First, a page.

If you were to turn over any credit or debit card in my father’s wallet, you would find that instead of signing his name in the signature box, he had written “Check Photo ID.” His rationale was twofold:
1. On the off chance that a cashier or waiter were to actually try to compare the signature on the card with the one on the charge slip (which, as a former retail employee, I can tell you is a rare event indeed), they would truly be able to determine if the person using the card was actually the cardholder.
2. If his credit card was stolen, my father didn’t want the thieves to also have a copy of his signature to forge.
This is a strategy I have emulated, even though as technology has advanced, this trick has become less and less useful. After all, Internet shopping requires no signature, and in many stores you no longer even have to sign for a charge that is less than $25. However, doing simple, low-tech things like this can help to protect you and your identity in case your credit card takes a powder. Here are four more strategies you can use to protect yourself from credit card theft:
1. Photocopy the Contents of Your Wallet
This is another strategy my father taught me—and it’s much easier to do now that most people have printers that also make photocopies. By making a copy of the front and back of everything you carry in your wallet, you know exactly what you have lost in the event that your wallet is stolen or goes missing.
In addition, having photocopies means you have easy access to the phone numbers and account numbers you will need to call your credit card company to cancel your card. Obviously, you will need to keep these photocopies in a safe place, such as your home safe.
2. Carry Your Credit Card Customer Service Phone Number with You
The only problem with the photocopy method is the possibility of losing your wallet when you’re traveling. That’s why it’s a good idea to also carry the toll-free customer service numbers with you, so that you know who to call in case of loss. One possibility is to program the toll-free number into your cell phone so you can easily reach it. Another option is to email yourself these numbers, so you can access them from anywhere you can get online.
One important thing to note: When canceling a credit card, you will be asked for the account number. However, it’s clearly unsafe to carry this around—particularly if you have it stored with the toll-free phone number. Why make it easy for a thief to call and change your information? But, if you are calling to alert your credit card company to a theft, you can prove your identity and account status even if you do not know your account number off the top of your head. So rest assured that simply having the phone number will be enough if you lose your card.
3. Carry Credit Cards Separately From Your Wallet
The thinking behind this trick is that you can minimize the likelihood of having your credit card stolen if it is separate from the rest of your wallet. While it’s unfortunate to lose any cash you are carrying, it will not affect your future finances like credit card fraud can and will.
Here’s how this strategy worked for me: I used to carry two “wallets.” One was a traditional wallet, in which I kept cash, my debit card, my driver’s license, and other forms of ID. The other was a small case designed as a business card holder, in which I kept my credit card, gift cards, and receipts. On a trip to New York City, the credit card “wallet” was lifted out of my purse on the subway, and I did not notice the loss until I had returned home to Columbus, Ohio, since I was using cash and my debit card exclusively on the trip.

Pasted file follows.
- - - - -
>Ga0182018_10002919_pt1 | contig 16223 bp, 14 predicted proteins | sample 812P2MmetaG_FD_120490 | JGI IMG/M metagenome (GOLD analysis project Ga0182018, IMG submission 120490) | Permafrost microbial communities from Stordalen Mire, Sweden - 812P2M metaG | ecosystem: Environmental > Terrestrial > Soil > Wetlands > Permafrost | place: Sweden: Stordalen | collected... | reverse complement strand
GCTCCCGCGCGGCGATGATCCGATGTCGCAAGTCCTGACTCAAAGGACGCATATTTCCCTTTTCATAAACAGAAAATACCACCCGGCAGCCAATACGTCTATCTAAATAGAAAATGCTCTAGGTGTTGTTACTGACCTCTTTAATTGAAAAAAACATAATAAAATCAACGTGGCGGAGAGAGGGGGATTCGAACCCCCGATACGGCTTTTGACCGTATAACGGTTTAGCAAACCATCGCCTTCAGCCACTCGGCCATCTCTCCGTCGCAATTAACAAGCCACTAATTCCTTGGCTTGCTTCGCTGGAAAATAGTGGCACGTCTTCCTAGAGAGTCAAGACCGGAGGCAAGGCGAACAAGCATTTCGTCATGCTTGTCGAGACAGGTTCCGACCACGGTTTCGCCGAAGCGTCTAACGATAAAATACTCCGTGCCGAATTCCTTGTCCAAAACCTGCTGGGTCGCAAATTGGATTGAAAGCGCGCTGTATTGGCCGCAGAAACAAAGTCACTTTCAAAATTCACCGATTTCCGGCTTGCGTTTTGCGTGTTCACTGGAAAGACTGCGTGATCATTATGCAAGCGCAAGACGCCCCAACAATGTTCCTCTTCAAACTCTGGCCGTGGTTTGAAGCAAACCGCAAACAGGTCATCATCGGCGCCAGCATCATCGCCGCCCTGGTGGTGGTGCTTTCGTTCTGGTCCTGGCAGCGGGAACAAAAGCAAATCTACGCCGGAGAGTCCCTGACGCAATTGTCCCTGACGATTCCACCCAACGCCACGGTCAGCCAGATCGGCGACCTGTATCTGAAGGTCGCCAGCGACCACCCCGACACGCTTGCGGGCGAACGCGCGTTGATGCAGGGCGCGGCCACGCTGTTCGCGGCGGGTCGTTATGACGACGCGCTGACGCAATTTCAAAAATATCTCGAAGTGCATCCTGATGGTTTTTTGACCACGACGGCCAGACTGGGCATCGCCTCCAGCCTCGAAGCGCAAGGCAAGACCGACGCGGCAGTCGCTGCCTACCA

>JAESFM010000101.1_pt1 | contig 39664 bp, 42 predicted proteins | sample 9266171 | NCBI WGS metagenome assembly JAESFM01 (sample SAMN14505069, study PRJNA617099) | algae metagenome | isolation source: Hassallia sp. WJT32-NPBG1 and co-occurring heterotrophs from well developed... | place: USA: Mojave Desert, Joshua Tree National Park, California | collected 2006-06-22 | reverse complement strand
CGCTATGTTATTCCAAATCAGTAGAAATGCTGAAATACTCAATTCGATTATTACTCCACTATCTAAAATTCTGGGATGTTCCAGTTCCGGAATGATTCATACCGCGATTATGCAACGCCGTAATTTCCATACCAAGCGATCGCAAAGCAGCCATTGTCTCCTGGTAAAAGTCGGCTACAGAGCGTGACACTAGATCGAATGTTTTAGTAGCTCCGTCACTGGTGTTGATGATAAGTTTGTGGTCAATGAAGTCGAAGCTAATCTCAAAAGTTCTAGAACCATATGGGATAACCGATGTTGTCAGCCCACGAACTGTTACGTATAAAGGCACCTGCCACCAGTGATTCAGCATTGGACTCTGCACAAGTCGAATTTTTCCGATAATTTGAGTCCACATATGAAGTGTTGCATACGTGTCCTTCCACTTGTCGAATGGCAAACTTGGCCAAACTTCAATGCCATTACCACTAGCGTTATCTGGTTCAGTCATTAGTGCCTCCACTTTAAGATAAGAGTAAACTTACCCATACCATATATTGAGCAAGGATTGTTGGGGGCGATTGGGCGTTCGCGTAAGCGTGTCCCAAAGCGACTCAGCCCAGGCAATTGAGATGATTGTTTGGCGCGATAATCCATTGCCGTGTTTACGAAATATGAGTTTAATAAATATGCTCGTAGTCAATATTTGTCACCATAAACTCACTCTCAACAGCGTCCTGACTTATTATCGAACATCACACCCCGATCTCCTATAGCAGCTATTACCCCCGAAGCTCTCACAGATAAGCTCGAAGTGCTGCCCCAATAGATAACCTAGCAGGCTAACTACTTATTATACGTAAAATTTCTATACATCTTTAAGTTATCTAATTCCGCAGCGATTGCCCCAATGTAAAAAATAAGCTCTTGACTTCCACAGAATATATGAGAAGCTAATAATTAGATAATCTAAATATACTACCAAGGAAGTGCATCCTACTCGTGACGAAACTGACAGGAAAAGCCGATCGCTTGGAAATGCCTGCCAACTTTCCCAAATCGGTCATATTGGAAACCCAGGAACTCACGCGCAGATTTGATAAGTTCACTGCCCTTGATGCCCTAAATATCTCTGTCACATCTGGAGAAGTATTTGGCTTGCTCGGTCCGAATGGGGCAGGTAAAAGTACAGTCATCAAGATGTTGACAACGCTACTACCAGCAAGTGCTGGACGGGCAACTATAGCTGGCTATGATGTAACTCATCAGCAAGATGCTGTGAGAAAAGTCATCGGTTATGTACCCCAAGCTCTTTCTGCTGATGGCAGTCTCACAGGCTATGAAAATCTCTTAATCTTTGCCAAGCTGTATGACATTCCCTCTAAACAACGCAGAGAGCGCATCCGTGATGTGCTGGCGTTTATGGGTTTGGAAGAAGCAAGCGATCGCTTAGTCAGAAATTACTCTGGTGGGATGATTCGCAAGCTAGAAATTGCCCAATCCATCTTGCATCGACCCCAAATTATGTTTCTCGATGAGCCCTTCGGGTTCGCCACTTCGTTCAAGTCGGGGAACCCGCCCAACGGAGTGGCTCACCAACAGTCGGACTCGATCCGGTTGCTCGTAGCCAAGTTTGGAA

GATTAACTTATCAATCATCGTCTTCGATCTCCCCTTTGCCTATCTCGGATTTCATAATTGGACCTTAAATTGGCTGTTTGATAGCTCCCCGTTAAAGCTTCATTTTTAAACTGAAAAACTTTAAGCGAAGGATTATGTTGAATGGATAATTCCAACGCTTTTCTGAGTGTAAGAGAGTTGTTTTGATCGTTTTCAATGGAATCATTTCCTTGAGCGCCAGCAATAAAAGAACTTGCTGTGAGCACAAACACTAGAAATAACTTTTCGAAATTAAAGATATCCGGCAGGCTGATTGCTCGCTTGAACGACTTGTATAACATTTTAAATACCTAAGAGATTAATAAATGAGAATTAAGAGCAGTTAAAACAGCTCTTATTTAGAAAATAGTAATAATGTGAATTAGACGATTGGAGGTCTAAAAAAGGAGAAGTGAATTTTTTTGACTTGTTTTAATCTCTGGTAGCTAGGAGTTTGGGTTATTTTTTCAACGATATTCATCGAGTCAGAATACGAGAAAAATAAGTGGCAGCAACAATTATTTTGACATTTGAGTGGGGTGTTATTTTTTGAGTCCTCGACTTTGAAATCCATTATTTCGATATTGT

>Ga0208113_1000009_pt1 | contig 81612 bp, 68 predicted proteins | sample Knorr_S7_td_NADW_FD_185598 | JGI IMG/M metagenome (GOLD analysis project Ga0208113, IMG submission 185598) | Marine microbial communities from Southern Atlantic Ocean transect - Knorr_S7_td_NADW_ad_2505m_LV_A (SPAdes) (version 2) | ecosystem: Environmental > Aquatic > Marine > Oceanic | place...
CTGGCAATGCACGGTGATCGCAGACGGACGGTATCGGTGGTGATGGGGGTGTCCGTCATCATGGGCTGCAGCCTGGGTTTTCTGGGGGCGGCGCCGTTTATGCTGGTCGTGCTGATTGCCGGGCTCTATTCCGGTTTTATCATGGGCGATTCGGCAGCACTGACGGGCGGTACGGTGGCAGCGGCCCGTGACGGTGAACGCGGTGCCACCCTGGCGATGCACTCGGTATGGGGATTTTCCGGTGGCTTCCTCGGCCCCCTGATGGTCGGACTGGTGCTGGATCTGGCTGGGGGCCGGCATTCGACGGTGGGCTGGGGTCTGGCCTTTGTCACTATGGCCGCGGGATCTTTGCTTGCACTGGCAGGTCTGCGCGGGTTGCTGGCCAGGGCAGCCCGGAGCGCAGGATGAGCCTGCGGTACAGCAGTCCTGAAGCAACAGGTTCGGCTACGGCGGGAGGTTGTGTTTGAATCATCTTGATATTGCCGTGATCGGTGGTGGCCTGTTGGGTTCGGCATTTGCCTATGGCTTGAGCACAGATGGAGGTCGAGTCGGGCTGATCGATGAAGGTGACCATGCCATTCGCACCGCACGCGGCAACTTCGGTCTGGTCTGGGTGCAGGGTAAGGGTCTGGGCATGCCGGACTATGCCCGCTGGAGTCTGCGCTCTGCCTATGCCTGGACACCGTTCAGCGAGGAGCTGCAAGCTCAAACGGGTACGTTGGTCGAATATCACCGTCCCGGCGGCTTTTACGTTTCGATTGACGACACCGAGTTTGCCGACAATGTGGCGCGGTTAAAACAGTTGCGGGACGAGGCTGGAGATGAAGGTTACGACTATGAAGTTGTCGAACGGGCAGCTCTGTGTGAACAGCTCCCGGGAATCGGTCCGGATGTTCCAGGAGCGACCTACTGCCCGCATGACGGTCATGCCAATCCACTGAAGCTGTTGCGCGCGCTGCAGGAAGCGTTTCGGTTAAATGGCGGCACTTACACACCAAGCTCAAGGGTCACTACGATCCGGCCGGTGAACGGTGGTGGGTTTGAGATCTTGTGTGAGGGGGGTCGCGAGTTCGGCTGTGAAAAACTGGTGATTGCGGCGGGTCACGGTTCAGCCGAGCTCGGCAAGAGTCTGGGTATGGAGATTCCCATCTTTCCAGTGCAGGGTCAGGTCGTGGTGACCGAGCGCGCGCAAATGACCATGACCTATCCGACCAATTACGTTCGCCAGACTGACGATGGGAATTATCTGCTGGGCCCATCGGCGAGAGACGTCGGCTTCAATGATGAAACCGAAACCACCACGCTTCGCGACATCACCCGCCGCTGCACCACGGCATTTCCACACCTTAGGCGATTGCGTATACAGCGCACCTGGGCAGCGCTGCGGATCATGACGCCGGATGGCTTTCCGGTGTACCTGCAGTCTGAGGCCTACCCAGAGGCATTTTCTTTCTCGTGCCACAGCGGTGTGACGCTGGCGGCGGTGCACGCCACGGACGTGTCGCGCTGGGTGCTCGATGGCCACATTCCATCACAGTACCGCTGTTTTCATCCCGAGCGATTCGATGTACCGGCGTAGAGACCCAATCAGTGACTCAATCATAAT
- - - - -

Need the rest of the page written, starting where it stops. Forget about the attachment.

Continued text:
On the one hand, carrying these two wallets turned out well for me. I only lost my credit card, and apparently the one purchase the thieves attempted to make before abandoning the card was large enough that it pushed my credit over the limit and was declined. Once I noticed the loss, I worked with my credit card company to ensure that the fraudulent purchase attempt did not affect my credit. I did not lose my cash or debit card, and other than losing out on a Barnes & Noble gift card I had plans for, I was not affected in any way.
However, I should have been carrying my second wallet (or just the credit card itself) closer to my person—like in a snug pants pocket. If you do use this strategy, learn from my mistake and keep your separate credit card someplace more secure than I did.
4. Don’t Give Out Your Information
The beginning of the film Identity Thief shows just how easy it is for thieves to phish for information. Melissa McCarthy’s character calls her victim, pretending to inform him of potential fraudulent activity on his account and offering him free identity theft protection—he just needs to verify his information.
This is the sort of phone call you might expect to receive from your bank or credit card—but no legitimate institution will ever call, email, or text you with a request for information verification. So unless you have placed the call to a phone number you know is legitimate, never give your credit card number, Social Security number, birth date, or other information to someone over the phone.
If you do receive such a phone call alerting you to suspicious activity on your account, ask if you can take a phone number (which you then double check) and call them back.
The Bottom Line about Protecting Yourself from Credit Card Theft
The fact of the matter is that the majority of credit card fraud is the result of simple techniques that have been used against victims for years. Taking a few simple and commonsense precautions can help you to keep your credit card safe—and help you to clean up a mess quickly in case your card is stolen.